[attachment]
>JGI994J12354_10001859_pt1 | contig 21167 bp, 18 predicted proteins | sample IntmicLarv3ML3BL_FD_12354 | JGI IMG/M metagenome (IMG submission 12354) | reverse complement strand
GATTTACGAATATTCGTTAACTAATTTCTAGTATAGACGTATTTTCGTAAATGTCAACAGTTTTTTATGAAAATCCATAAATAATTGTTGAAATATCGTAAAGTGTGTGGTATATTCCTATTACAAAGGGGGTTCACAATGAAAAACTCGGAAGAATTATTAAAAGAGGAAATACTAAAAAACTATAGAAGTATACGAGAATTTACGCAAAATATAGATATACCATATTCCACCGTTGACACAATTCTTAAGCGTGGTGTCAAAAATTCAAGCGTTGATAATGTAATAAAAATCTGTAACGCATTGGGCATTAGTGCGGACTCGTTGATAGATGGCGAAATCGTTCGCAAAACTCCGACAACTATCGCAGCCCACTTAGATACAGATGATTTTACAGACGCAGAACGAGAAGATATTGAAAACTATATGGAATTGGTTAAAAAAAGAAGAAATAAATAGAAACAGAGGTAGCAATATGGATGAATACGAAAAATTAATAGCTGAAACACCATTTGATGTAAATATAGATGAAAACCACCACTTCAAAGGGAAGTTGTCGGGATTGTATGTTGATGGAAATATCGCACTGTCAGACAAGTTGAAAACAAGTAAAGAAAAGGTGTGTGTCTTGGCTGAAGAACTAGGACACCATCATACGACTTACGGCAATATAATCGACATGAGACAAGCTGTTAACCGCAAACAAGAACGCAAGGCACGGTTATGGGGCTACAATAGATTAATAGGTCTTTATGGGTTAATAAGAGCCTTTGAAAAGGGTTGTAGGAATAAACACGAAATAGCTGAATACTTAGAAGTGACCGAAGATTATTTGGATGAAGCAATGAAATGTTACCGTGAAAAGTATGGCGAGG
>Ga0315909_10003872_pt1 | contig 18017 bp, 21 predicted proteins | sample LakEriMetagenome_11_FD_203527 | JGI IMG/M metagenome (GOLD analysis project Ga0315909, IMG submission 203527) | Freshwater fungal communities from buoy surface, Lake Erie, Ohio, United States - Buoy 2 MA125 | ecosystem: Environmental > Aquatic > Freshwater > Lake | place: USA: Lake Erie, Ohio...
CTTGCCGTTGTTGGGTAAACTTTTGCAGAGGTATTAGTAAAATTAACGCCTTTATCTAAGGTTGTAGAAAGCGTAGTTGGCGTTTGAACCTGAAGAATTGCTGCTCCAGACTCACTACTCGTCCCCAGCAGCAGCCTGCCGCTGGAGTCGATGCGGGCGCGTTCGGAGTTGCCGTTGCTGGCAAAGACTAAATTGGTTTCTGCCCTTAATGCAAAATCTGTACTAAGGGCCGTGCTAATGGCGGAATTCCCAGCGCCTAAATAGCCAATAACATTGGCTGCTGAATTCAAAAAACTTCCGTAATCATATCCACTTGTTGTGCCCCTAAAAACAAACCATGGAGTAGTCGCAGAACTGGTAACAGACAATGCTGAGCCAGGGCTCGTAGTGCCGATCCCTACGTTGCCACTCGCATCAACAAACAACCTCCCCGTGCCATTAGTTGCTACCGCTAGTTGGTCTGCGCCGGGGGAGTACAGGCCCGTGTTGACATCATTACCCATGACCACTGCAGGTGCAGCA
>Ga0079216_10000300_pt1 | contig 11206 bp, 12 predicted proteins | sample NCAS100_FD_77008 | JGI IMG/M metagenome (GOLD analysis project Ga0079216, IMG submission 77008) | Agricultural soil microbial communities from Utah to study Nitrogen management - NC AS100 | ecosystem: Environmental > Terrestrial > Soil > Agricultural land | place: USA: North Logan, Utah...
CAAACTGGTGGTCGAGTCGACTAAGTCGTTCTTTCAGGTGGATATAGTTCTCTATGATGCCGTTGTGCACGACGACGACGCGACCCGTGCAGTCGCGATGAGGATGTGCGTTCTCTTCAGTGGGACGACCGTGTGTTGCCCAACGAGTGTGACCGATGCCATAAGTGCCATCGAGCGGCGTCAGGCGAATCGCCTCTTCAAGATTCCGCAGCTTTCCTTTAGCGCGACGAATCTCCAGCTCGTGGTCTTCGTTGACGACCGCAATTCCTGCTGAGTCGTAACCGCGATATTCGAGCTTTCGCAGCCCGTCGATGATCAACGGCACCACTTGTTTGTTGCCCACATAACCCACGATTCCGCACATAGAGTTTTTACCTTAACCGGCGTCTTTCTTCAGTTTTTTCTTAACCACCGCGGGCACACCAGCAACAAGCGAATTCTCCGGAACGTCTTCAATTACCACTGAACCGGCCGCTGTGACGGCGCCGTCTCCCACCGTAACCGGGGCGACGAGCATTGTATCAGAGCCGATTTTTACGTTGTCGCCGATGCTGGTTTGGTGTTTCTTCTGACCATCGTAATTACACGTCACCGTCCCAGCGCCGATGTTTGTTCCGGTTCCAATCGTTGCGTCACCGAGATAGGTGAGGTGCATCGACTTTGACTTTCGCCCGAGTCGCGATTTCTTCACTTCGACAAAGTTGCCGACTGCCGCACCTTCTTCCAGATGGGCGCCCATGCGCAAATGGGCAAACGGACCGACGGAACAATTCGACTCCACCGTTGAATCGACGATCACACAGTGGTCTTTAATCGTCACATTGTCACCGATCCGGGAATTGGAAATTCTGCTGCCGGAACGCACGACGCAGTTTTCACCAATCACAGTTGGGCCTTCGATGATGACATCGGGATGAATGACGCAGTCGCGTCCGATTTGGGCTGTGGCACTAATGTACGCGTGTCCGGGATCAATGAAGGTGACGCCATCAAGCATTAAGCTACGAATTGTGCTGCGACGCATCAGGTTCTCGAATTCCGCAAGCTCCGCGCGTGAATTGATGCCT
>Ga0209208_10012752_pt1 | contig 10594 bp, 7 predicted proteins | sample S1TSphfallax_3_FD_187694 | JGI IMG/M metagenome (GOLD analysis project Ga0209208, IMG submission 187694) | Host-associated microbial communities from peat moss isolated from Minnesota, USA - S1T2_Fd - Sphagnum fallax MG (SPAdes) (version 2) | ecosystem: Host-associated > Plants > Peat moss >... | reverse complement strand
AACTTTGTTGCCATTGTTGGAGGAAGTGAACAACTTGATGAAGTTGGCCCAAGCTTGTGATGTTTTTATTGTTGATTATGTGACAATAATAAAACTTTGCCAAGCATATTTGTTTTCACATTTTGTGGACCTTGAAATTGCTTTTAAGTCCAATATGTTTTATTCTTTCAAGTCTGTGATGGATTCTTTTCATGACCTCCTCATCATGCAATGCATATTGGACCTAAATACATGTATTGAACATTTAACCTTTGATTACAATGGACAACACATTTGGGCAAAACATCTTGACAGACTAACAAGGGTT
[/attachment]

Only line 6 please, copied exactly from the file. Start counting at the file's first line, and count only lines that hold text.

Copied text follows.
CAAACTGGTGGTCGAGTCGACTAAGTCGTTCTTTCAGGTGGATATAGTTCTCTATGATGCCGTTGTGCACGACGACGACGCGACCCGTGCAGTCGCGATGAGGATGTGCGTTCTCTTCAGTGGGACGACCGTGTGTTGCCCAACGAGTGTGACCGATGCCATAAGTGCCATCGAGCGGCGTCAGGCGAATCGCCTCTTCAAGATTCCGCAGCTTTCCTTTAGCGCGACGAATCTCCAGCTCGTGGTCTTCGTTGACGACCGCAATTCCTGCTGAGTCGTAACCGCGATATTCGAGCTTTCGCAGCCCGTCGATGATCAACGGCACCACTTGTTTGTTGCCCACATAACCCACGATTCCGCACATAGAGTTTTTACCTTAACCGGCGTCTTTCTTCAGTTTTTTCTTAACCACCGCGGGCACACCAGCAACAAGCGAATTCTCCGGAACGTCTTCAATTACCACTGAACCGGCCGCTGTGACGGCGCCGTCTCCCACCGTAACCGGGGCGACGAGCATTGTATCAGAGCCGATTTTTACGTTGTCGCCGATGCTGGTTTGGTGTTTCTTCTGACCATCGTAATTACACGTCACCGTCCCAGCGCCGATGTTTGTTCCGGTTCCAATCGTTGCGTCACCGAGATAGGTGAGGTGCATCGACTTTGACTTTCGCCCGAGTCGCGATTTCTTCACTTCGACAAAGTTGCCGACTGCCGCACCTTCTTCCAGATGGGCGCCCATGCGCAAATGGGCAAACGGACCGACGGAACAATTCGACTCCACCGTTGAATCGACGATCACACAGTGGTCTTTAATCGTCACATTGTCACCGATCCGGGAATTGGAAATTCTGCTGCCGGAACGCACGACGCAGTTTTCACCAATCACAGTTGGGCCTTCGATGATGACATCGGGATGAATGACGCAGTCGCGTCCGATTTGGGCTGTGGCACTAATGTACGCGTGTCCGGGATCAATGAAGGTGACGCCATCAAGCATTAAGCTACGAATTGTGCTGCGACGCATCAGGTTCTCGAATTCCGCAAGCTCCGCGCGTGAATTGATGCCT